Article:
I'd be an idiot and a liar if I claimed that these issues and others do not affect Muslim women in particular ways (though I suspect a large part of those are not resulting from the views and actions of Muslim men) but I want to hear about that from Muslim women, and if I can go about fighting these problems it's going to be by supporting them in the way they want to be supported, not taking away even more choices from them.

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  6. We definitely are more enlightened than we used to be about mental illness. Compare the mental health institutions of 50 or 100 years ago with those of today. Where would you rather be treated? If there are problems today with society's attitudes toward mental illness, that does not negate the progress which has occurred.


    Anonymous 1:34 PM, I didn't say there haven't been changes. I said that we think we are enlightened now about mental illness, whereas we're not. Modern psychiatric practice will eventually be judged for the barbarism it is. Yes, we are better in some ways at not abusing people who are mentally ill, but that just hides the fact that we abuse them in other ways. We don't have to compare ourselves to the past, we have to compare ourselves to what we are capable of now, and unfortunately that comparison leaves us sorely lacking.

    Further, the history of mental health service provision of the last 15 years in NZ is shameful This is a time when there has been a big move to remove stigma from mental illness, where debate about mental health has been in public and there's been alot of energy put into trying to improve things, but it's also been a time of continuing to devalue people who have mental health issues and to treat them very badly. That bad treatment is often rendered invisible. Look at any hospital service plan and things look great on paper. But mostly it's a load of crap and the reality is something else entirely.


    A, are you in NZ? Do you know if there are any resources on women's current experiences with psych services? I'm familiar with historical resources on women and mental health, but would like to know what work is around now that is in the public domain. Thanks for your post.

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  7. Hi Weka. I am in NZ although I wasn't when effectively all of this took place (I had one incident of the presumption of heterosexuality with an otherwise generally good counsellor, but in the scheme of things that wasn't more than an irritation). I'm not familiar with much current and local - there are some interesting posts on this blog: www.stonesoup.co.nz/ecoqueer/ - it takes some digging to find them, but its well worth it. I'm still figuring out a lot of my own experiences and how to place them in a context.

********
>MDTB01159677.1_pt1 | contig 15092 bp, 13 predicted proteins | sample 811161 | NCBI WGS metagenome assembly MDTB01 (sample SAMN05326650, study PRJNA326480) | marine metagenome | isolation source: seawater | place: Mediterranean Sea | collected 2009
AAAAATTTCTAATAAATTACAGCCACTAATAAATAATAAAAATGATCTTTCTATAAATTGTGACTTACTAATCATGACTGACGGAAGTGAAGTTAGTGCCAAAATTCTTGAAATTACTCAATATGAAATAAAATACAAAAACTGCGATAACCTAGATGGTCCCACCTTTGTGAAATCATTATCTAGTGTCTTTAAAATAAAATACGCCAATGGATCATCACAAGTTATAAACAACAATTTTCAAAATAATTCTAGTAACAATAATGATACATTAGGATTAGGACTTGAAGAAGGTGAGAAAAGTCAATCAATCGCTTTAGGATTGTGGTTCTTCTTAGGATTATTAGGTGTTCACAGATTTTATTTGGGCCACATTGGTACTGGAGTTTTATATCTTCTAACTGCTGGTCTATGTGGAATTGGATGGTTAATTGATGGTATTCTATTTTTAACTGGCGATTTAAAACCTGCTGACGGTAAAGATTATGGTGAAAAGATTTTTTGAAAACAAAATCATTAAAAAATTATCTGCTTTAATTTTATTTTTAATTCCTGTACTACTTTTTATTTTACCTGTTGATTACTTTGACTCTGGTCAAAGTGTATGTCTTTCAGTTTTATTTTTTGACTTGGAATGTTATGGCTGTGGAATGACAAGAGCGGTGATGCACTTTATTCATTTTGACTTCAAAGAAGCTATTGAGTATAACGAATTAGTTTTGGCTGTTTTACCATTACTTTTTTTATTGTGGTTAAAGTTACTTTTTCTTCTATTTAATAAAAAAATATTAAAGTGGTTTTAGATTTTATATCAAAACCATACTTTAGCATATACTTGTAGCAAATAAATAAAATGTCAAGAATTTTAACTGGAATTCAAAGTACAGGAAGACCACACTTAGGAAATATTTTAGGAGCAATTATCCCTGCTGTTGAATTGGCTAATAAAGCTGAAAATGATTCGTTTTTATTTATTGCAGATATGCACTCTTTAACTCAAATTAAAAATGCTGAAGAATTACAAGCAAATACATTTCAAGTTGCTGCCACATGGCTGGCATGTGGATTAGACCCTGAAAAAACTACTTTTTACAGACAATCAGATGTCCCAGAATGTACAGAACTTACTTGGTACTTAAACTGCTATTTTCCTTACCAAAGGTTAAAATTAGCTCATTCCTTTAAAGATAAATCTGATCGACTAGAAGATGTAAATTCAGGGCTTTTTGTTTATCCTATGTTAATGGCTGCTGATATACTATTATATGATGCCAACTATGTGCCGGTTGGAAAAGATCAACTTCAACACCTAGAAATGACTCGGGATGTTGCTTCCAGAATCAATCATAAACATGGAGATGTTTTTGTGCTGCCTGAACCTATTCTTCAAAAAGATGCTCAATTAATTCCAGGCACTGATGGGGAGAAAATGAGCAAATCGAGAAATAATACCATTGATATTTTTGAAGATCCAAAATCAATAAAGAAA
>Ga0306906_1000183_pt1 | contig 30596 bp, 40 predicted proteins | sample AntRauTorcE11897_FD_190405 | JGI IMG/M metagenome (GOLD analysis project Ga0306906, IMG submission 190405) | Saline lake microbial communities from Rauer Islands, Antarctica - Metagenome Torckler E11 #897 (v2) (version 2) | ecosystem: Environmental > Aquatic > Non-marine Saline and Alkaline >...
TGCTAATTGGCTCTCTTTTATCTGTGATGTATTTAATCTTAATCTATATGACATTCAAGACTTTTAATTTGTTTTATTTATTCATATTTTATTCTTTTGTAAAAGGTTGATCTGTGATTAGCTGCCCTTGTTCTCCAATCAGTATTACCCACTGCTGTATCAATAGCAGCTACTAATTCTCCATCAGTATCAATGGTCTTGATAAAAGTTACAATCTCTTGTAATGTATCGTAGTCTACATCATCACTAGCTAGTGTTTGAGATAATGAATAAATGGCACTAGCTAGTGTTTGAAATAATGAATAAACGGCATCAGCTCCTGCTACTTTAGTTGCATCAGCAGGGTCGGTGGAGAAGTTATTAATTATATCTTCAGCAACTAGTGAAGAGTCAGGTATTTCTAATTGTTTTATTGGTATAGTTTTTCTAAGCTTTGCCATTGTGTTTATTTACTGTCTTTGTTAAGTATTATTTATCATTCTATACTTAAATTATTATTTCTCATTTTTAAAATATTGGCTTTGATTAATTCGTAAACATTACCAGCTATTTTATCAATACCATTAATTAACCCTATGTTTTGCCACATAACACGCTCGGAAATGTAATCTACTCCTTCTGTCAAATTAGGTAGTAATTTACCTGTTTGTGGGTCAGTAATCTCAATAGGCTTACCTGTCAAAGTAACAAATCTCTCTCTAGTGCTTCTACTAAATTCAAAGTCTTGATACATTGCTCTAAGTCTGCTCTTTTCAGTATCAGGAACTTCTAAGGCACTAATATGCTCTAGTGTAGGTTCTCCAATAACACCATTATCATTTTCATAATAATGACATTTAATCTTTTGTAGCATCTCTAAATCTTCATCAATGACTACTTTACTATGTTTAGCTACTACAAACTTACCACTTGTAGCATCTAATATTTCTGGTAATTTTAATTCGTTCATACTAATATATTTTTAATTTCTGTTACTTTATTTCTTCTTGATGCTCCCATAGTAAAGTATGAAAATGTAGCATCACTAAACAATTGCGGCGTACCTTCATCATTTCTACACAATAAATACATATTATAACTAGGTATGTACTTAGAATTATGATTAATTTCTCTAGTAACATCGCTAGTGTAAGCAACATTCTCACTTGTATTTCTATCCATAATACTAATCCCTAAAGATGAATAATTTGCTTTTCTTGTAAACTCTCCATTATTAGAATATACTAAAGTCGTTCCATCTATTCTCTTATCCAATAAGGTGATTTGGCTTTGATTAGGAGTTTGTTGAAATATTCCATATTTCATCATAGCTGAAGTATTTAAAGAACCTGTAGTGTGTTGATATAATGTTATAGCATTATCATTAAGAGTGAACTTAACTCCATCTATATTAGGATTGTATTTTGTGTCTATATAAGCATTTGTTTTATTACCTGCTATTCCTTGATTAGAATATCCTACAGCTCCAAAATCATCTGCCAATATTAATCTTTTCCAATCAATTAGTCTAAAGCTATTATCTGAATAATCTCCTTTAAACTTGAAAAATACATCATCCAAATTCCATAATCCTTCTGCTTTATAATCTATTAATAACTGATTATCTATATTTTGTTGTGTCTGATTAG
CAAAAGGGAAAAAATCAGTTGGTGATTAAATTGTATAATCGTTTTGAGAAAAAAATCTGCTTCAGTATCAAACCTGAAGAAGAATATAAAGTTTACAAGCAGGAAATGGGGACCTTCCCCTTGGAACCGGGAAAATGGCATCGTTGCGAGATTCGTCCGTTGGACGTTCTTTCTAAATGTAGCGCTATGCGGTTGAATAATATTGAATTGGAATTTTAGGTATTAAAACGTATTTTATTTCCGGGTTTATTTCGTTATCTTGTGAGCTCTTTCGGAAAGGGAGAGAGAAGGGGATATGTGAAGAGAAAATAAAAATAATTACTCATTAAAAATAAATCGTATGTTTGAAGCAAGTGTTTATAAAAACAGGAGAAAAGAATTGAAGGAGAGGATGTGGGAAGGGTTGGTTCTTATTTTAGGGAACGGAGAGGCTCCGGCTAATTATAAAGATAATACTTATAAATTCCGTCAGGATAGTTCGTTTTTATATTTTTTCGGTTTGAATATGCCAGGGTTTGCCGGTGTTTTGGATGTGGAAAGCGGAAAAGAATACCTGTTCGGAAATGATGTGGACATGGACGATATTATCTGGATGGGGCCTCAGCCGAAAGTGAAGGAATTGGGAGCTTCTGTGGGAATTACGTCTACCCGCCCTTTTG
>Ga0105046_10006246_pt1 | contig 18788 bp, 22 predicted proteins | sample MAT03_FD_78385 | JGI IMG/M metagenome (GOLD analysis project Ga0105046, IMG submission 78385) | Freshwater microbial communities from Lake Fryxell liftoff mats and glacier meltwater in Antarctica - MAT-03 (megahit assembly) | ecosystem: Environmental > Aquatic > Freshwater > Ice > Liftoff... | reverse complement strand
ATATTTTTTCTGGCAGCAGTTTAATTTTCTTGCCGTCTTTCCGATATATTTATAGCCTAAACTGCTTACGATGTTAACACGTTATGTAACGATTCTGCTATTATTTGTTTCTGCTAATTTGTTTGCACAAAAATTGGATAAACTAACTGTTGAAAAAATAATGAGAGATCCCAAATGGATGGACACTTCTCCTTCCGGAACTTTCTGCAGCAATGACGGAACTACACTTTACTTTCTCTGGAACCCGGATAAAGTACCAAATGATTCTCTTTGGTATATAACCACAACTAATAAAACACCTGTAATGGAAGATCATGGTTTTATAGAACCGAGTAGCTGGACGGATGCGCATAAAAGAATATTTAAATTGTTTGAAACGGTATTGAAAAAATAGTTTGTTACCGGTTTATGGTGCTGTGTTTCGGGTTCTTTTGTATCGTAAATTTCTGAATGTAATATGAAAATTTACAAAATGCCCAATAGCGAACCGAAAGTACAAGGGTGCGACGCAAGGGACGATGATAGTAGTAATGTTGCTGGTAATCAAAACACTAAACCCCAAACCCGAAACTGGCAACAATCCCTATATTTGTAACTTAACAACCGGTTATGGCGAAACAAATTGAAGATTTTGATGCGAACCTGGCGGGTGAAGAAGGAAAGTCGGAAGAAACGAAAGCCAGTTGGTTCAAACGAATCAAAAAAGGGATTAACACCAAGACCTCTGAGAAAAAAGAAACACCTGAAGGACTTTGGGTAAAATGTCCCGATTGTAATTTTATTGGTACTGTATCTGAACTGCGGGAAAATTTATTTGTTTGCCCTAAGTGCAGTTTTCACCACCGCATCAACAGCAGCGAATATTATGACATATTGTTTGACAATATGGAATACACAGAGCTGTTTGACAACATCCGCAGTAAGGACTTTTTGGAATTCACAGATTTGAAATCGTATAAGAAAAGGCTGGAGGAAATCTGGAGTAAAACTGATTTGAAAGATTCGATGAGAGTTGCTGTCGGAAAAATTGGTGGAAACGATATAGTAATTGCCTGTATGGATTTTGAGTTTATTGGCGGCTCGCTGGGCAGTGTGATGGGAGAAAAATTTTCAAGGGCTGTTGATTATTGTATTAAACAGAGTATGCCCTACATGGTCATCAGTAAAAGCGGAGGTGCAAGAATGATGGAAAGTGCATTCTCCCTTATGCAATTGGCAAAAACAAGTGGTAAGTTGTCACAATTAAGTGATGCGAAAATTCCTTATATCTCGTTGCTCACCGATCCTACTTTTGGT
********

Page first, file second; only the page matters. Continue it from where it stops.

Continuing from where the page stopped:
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  8. Anon, 2:16 If I, as an ordinary white Anglo-Saxon male, tried to pack my wife off to a mental hospital without her consent, I don't think I would have very good odds of succeeding - because, believe it or not, my culture frowns on and punishes people who try to do that sort of thing.

    I have heard of such things happening - here, in NZ. Anecdotal, so I can't give a time frame (though I could perhaps ask the teller).
    I don't think it's frowned on as much as you like to think.

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  9. A, yeah ecoqueer's done some great posts. Her stuff on Ashburn Hall was brilliant, such a pity she had to go through such crap.

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  10. I find it amusing that so many foreigners feel compelled to comment on American Politics without having a clue how our system works or who the candidates are.

    Comparing Huckabee to an Ayatollah is simply absurd. Lumping all Evangelicals together as a monolith is beyond absurd. Claiming that Monolithic product or your imagination has the same collective goal of islamists is beyond the beyond.

    Your "news source" on Huckabee appears to be blog-writer who is certifiably insane. Ever consider using a fact-based rational news organization as an alternative source?

    Huckabee was ELECTED to 5 terms of office as a Governor. Number of agenda items he pushed that could properly be called Theocratic?

    That would be ZERO.

    Number of laws passed that were "more misogynistic" than Sharia?

    Again, ZERO.

    The man has a record. If you're going to comment on him, perhaps you might consider learning a few FACTS about that record.

    A Neutral Observer,

    Michael Cletus Gomer Huckabee Jr.